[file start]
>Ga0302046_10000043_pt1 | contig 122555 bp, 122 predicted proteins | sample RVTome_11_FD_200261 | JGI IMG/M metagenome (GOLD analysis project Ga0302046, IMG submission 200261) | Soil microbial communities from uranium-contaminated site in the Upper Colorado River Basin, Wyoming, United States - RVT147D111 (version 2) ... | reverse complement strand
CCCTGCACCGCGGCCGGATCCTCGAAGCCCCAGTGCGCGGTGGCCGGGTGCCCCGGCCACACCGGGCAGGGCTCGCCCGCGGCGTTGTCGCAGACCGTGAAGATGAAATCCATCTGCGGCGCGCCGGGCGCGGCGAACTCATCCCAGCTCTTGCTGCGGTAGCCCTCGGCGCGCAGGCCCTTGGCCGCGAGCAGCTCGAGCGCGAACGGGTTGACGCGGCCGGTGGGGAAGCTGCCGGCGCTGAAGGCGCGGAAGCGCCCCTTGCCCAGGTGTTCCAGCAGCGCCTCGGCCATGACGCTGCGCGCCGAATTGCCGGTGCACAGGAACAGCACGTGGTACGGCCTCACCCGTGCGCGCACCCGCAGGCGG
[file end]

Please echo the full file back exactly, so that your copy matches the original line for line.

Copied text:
>Ga0302046_10000043_pt1 | contig 122555 bp, 122 predicted proteins | sample RVTome_11_FD_200261 | JGI IMG/M metagenome (GOLD analysis project Ga0302046, IMG submission 200261) | Soil microbial communities from uranium-contaminated site in the Upper Colorado River Basin, Wyoming, United States - RVT147D111 (version 2) ... | reverse complement strand
CCCTGCACCGCGGCCGGATCCTCGAAGCCCCAGTGCGCGGTGGCCGGGTGCCCCGGCCACACCGGGCAGGGCTCGCCCGCGGCGTTGTCGCAGACCGTGAAGATGAAATCCATCTGCGGCGCGCCGGGCGCGGCGAACTCATCCCAGCTCTTGCTGCGGTAGCCCTCGGCGCGCAGGCCCTTGGCCGCGAGCAGCTCGAGCGCGAACGGGTTGACGCGGCCGGTGGGGAAGCTGCCGGCGCTGAAGGCGCGGAAGCGCCCCTTGCCCAGGTGTTCCAGCAGCGCCTCGGCCATGACGCTGCGCGCCGAATTGCCGGTGCACAGGAACAGCACGTGGTACGGCCTCACCCGTGCGCGCACCCGCAGGCGG